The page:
Quality of delivery is a common domain of fidelity of implementation (Durlak & DuPre, 2008). Given our relatively small sample and need for a parsimonious model, we chose this as the single fidelity of implementation predictor because research supports that domains like quality of delivery, reflecting how well an EBI is implemented, are more closely linked to student outcomes than domains like adherence or dosage, reflecting the amount of an EBI that students received (Durlak & DuPre, 2008). Quality of delivery was measured through seven items assessing the instructor’s delivery of lessons and was reported by local observers during classroom observations. Items included the teacher’s knowledge of the program, enthusiasm, poise and confidence, rapport and communication, classroom management, ability to address questions, and overall quality of the lesson. Response options were on a Likert scale (1 = poor to 5 = excellent) and had strong internal reliability (α = 0.95). The seven items were averaged to create a mean quality of delivery score.
Administrators’ Report of Organizational Support
At the end each grant-supported year of LST implementation, district coordinators completed a survey regarding implementation, organizational characteristics, and administrative support. Given prior research findings that elements of organizational support are predictive of sustaining (Cooper et al., 2015; Herlitz et al., 2020), we created a mean score reflecting district-level administrative and organizational support. The items began with the prompt: “Throughout the implementation process, how much have each of the following been an asset or a barrier: administrative support and leadership (moral support); buy-in/support of LST at district level; buy-in/support of LST at principal level; fit between LST and other school programs and goals; key staff participation in planning, decision making, and problem solving; cohesiveness and collaboration among all key stakeholders in program; program coordinator or champion of the program” (response options: 1 = significant barrier, 5 = significant asset). Items were averaged to create the administrative/organizational support score for each district (α = 0.94).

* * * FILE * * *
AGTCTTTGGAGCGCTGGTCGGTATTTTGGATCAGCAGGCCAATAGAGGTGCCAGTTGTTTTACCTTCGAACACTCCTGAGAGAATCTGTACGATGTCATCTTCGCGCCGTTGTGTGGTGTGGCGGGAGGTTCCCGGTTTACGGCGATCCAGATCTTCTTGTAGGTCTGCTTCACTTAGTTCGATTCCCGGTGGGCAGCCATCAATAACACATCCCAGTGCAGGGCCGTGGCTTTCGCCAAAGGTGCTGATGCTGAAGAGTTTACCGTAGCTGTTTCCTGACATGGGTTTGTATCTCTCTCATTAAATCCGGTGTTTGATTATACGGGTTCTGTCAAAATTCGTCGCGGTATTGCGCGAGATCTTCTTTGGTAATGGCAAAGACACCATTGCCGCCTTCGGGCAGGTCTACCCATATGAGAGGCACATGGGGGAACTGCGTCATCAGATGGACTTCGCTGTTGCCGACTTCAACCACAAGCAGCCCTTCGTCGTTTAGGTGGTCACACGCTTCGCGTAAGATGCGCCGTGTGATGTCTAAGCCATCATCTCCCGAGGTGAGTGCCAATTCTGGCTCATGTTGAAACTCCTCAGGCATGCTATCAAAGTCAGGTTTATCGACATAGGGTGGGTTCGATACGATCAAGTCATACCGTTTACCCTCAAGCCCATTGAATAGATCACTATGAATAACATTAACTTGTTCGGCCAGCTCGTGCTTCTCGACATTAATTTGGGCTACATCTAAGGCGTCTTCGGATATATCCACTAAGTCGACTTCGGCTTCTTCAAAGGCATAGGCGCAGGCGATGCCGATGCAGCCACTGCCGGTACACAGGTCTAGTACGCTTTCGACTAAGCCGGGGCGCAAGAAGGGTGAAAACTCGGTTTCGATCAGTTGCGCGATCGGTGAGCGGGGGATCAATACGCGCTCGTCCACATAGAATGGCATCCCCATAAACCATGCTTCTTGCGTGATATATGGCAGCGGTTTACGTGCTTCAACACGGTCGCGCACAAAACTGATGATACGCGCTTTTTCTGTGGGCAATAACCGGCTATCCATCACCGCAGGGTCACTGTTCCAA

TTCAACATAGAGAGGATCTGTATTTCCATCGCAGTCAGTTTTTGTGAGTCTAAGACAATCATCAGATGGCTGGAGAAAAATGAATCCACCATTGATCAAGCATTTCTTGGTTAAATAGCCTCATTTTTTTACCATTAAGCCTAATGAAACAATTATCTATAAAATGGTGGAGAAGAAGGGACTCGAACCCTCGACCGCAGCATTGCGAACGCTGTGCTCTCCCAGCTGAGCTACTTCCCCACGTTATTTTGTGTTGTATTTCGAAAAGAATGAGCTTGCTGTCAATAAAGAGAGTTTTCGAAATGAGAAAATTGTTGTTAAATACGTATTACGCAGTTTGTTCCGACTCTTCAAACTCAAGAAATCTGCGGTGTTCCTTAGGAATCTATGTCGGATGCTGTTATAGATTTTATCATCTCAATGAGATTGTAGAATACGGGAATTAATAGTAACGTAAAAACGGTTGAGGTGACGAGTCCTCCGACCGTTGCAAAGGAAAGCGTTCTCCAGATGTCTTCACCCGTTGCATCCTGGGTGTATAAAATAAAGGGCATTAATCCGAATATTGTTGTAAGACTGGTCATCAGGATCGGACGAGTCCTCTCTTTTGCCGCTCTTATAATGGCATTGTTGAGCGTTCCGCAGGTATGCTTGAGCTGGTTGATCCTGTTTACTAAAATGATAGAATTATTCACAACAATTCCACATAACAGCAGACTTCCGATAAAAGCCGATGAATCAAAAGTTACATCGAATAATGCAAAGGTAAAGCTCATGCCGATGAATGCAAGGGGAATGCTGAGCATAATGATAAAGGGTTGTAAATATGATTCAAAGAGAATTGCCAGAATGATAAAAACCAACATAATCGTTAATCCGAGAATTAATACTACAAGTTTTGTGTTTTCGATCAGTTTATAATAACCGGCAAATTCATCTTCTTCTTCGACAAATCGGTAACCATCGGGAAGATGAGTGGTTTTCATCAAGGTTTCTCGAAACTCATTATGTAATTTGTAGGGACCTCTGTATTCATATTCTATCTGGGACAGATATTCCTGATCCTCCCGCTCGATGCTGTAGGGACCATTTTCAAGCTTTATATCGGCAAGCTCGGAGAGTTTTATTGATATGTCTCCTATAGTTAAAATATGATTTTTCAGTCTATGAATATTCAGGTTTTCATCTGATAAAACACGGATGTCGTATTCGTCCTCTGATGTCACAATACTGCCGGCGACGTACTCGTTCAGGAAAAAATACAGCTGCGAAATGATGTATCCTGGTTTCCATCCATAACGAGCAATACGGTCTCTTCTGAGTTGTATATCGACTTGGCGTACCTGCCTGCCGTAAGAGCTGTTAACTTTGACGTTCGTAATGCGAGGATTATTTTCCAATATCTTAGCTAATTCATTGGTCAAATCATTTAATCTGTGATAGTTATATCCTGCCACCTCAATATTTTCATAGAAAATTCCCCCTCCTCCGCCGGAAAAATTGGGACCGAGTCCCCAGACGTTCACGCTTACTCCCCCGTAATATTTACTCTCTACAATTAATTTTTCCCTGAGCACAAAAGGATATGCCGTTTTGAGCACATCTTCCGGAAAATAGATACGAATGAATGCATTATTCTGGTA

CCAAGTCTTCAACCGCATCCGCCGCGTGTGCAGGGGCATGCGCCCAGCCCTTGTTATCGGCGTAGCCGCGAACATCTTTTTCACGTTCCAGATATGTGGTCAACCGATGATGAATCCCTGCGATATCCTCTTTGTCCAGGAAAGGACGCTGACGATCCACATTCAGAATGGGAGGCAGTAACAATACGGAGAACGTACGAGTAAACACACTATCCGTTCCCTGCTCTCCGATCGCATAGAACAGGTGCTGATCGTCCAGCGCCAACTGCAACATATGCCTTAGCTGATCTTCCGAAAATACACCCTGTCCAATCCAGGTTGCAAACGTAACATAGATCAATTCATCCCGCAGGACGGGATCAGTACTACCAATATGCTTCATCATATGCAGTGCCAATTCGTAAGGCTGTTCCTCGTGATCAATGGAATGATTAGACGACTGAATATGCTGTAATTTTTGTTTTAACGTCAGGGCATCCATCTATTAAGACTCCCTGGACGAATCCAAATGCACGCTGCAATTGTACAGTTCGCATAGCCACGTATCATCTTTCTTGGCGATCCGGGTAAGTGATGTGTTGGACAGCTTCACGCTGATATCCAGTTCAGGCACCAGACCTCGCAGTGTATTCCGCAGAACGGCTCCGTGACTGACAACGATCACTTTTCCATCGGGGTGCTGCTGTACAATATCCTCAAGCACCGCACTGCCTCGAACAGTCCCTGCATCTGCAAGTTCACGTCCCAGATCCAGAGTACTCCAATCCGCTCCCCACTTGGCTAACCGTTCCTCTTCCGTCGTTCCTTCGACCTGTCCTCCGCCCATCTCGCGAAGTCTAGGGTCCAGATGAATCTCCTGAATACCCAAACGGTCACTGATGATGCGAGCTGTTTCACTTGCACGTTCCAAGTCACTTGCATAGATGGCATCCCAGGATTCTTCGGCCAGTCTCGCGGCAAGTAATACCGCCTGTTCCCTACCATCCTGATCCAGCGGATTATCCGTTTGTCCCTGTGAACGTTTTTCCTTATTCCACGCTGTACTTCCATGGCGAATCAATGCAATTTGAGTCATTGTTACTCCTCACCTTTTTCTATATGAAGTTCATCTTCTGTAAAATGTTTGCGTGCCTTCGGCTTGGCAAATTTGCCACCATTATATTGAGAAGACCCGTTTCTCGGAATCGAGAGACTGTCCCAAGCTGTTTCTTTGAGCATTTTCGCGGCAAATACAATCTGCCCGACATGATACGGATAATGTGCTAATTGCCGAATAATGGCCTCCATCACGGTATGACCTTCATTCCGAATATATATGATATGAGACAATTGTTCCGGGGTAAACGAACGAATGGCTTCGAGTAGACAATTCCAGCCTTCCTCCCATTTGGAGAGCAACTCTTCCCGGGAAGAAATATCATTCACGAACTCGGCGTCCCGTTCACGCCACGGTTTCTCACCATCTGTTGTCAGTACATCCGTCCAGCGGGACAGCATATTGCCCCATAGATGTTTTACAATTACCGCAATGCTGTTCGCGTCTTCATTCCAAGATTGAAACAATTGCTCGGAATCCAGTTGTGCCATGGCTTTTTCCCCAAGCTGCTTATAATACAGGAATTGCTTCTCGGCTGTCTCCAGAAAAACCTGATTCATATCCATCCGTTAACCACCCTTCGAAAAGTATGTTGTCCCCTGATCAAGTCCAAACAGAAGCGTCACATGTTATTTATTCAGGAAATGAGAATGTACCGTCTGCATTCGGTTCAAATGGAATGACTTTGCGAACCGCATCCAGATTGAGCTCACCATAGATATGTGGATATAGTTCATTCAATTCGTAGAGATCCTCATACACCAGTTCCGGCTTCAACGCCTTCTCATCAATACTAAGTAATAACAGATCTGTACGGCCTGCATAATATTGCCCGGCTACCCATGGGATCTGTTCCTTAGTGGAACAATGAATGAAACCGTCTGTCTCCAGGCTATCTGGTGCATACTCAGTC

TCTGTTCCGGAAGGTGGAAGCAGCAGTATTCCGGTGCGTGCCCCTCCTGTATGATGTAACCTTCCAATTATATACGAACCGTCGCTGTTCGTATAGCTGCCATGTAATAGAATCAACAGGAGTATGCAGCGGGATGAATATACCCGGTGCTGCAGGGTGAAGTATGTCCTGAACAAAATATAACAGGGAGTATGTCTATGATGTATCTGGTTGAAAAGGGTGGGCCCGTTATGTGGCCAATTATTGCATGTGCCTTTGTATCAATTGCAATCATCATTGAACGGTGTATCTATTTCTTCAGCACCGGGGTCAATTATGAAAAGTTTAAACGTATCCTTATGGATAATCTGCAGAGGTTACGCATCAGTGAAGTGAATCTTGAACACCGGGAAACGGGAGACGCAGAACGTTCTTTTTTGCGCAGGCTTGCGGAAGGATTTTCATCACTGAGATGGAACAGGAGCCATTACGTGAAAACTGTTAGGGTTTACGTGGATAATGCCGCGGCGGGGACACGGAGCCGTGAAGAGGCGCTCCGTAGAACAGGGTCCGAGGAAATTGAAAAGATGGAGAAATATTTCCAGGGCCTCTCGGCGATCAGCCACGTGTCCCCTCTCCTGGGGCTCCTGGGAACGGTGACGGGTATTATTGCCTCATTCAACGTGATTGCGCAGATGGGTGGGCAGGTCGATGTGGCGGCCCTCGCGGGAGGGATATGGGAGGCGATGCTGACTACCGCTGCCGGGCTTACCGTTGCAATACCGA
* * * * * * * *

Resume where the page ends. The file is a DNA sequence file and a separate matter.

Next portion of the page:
Facilitators’ Perceptions of EBI’s Complexity, Benefit, and Compatibility
Following LST implementation in each grant-supported year, facilitators were invited to complete a survey. Using Roger’s diffusion of innovations, we created a variable reflecting three of Roger’s key concepts: perceived complexity, observability, and compatibility (items reflecting trialability and relative advantage were not available). Five items reflected complexity and asked for teachers’ overall rating (1 = poor, 5 = excellent) of time required to implement LST, ease of implementation, quality of materials, training, and program flexibility. Two items reflected observability and included: “the LST program teaches students the skills needed to avoid drugs and violence,” and “the LST program has the potential to play a significant role in reducing youth participation in drugs” (1 = strongly disagree, 5 = strongly agree). Three items reflected compatibility: “I am in favor of having the LST program in my school;” “Parents were supportive of their children’s participation in the LST program;” and “school administrators were supportive of the LST program” (1 = strongly disagree, 5 = strongly agree). Though we intended to create individual constructs for each key concept, they were highly correlated (r > .75), and thus to avoid multicollinearity and to create a parsimonious model, we used a global score reflecting the three concepts from Roger’s theory of diffusion of innovations (10 items, α = .94).
COVID-19-Affected Post-grant Years